In parasitology, the quantitative study of parasitism in a host population involves the use of statistics to draw meaningful conclusions from observations of the prevalence and intensity of parasitic infection.
Quantifying parasites in a sample of hosts or comparing measures of infection across two or more samples can be challenging.
The parasitic infection of a sample of hosts inherently exhibits a complex pattern that cannot be adequately quantified by a single statistical measure. As the use of two or more separate indices is advisable, only two or more separate statistical tests can reliably compare infections different samples of hosts.
A few of the available statistical measures have markedly different biological interpretations, while others have more-or-less overlapping interpretations or no interpretations at all. Therefore, one should apply measures that have clear and separate biological interpretations thus do not predict each other.
Parasite individuals typically exhibit an aggregated (right-skewed) distribution among host individuals; most hosts harbour few if any parasites and a few hosts harbour many of them. This quantitative feature of parasitism makes the application of many traditional statistical methods inappropriate by violating assumptions about the underlying data distribution, requiring the use of more advanced computationally-intensive methods.
Describing the parasitic infection of a sample of hosts
Always give the host sample size. In most cases, this is expressed as the number of hosts individuals examined. (Exceptionally, other units may also be used for special cases.)
Describe prevalence. This is the proportion of infected hosts among all the hosts examined. Give the confidence interval (CI) of prevalence (either as a Clopper-Pearson interval or as adjusted Wald/Sterne's interval) to indicate the accuracy of the estimation (use of the confidence intervals belonging to the 95% probability is advisable).
Describe mean intensity. This is the mean number of parasites found in the infected hosts (the zeros of uninfected hosts are excluded). Since sample size and prevalence are known, mean intensity defines the quantity of parasites found in the sample of hosts. Given the typical aggregated (right-skewed) distribution of parasites, its actual value is highly dependent on a few extremely infected hosts. Also give CI to indicate the accuracy of the estimation. Use bias-corrected and accelerated bootstrap (BCa Bootstrap) to get this confidence interval.
Describe median intensity. This is the median number of parasites found in infected hosts (the zeros of uninfected hosts are excluded). Median intensity shows a typical level of infection among the infected hosts. Use exact CI to indicate the accuracy of the estimation.
In certain cases one may prefer to use mean abundance instead of mean intensity. This is the mean number of parasites found in all hosts (involves the zero values of uninfected hosts). Give BCa Bootstrap confidence interval to indicate the accuracy of this estimation. This measure unifies two of the former ones: prevalence and mean intensity. Do not use it, unless you have a clearly specified a reason why to prefer it.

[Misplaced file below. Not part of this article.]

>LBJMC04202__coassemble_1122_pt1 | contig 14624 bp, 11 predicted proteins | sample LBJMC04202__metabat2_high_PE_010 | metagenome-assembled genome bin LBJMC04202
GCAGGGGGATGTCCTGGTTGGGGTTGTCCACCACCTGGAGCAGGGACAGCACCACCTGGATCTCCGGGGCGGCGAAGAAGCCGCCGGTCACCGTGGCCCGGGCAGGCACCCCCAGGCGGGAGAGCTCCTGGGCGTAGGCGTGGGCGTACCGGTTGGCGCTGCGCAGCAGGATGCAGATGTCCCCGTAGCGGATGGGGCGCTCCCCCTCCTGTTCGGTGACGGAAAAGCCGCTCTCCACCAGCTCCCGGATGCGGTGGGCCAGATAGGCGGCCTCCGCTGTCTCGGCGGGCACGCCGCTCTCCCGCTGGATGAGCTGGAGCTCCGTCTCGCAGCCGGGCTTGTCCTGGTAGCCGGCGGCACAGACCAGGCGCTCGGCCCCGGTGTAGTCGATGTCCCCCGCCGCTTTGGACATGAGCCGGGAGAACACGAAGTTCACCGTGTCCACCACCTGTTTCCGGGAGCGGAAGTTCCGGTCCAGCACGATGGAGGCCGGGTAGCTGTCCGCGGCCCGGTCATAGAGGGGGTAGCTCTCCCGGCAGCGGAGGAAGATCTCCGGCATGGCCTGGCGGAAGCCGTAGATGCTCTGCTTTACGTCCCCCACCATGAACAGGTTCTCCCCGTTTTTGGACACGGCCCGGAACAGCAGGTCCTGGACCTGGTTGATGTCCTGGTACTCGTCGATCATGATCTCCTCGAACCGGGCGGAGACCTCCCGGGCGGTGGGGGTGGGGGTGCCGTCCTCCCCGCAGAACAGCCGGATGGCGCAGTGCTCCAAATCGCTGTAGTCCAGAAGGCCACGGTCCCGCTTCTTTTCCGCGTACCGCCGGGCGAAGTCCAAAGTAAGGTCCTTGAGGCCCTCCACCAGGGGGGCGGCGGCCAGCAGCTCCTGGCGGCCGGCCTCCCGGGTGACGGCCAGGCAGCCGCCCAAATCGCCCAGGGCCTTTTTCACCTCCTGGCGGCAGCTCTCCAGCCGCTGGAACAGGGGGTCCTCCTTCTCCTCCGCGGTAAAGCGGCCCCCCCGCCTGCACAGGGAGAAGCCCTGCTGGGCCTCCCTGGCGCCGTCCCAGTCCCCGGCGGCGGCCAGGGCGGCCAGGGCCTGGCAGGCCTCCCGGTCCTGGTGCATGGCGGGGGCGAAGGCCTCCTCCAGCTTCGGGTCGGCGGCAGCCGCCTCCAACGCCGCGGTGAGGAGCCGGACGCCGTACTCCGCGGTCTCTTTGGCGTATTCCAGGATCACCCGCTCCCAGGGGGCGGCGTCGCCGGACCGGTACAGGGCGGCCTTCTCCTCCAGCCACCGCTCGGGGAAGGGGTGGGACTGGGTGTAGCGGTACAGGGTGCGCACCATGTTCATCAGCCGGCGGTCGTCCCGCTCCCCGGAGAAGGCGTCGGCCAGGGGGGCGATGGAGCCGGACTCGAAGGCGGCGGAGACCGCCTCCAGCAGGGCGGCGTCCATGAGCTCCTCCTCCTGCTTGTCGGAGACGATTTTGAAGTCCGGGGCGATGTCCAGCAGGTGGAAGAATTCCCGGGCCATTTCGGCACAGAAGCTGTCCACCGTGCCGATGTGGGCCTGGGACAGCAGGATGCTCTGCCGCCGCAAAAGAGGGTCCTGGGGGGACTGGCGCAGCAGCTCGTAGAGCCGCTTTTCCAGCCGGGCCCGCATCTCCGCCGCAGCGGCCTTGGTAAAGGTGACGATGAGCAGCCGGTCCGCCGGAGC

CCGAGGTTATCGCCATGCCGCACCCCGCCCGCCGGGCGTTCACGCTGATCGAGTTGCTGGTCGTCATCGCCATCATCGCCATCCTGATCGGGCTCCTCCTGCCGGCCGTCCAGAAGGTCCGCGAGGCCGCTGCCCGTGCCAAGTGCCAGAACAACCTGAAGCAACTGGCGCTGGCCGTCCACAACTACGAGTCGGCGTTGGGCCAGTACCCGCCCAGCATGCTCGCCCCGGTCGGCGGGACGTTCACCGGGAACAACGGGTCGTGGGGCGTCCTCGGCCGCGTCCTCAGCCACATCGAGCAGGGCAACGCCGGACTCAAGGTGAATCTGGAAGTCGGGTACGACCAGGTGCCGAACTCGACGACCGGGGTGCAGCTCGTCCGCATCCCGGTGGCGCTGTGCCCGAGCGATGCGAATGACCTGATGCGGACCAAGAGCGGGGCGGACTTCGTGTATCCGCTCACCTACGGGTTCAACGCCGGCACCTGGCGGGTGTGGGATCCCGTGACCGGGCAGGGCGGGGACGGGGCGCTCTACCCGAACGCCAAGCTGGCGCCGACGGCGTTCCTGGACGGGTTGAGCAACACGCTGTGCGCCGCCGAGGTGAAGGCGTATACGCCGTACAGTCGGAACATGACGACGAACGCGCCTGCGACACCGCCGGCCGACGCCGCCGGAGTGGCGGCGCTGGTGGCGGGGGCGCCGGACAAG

Describing mean crowding (intensity values averaged across parasite individuals) and its confidence interval is essential only for those who study density-dependent characters of parasites. BCa Bootstrap CI can be used to indicate the accuracy of the estimation.
Finally, quantify levels of skewness of the parasites' distribution among hosts. There are 3 indices widely used for this purpose, but their interpretation is quite similar. They predict each other rather well, thus it is not necessary to use all the 3 of them.
Comparing parasite burdens across two or more samples
Compare prevalences by Fisher's exact test. This will show whether the proportion of infected individuals differs significantly between the two (or more) samples. The time need of this test may increase dramatically when several samples are involved. Using Chi-squared test for the same purpose may be advisable in such cases.
Compare mean intensities by a Bootstrap t-test. This will show whether parasite quantities differ significantly between the infected proportions of the two samples.
Compare median intensities by Mood's median test. This will show whether the typical level of infection differs significantly between the infected proportions of the two samples.
One can also compare the frequency distributions of intensities by a Stochastic equality test. It compares several random pairs of individual values taken from the two samples to test whether or not there is a significant tendency to get higher values from one sample than from the other.
In certain cases, one may also decide to compare mean abundances by a Bootstrap t-test. This will show whether parasite quantities differ significantly between two samples. This comparison unifies two of the former ones: the comparison of prevalences and the comparison of mean intensities.
Finally, mean crowding can be compared across samples by a simple method: provided that the two 97.5% confidence intervals do not overlap, we conclude that the two values are different at a 95% level of significance.
- Quantitative Parasitology 3.0 is a zipped folder containing an exe file that runs under Microsoft Windows.
- Quantitative Parasitology on the Web 1.0 is an interactive web surface that comes with an extended functionality. It works with Windows, Linux, Mac etc. operating systems and Explorer, Firefox, Google Chrome etc. browsers.
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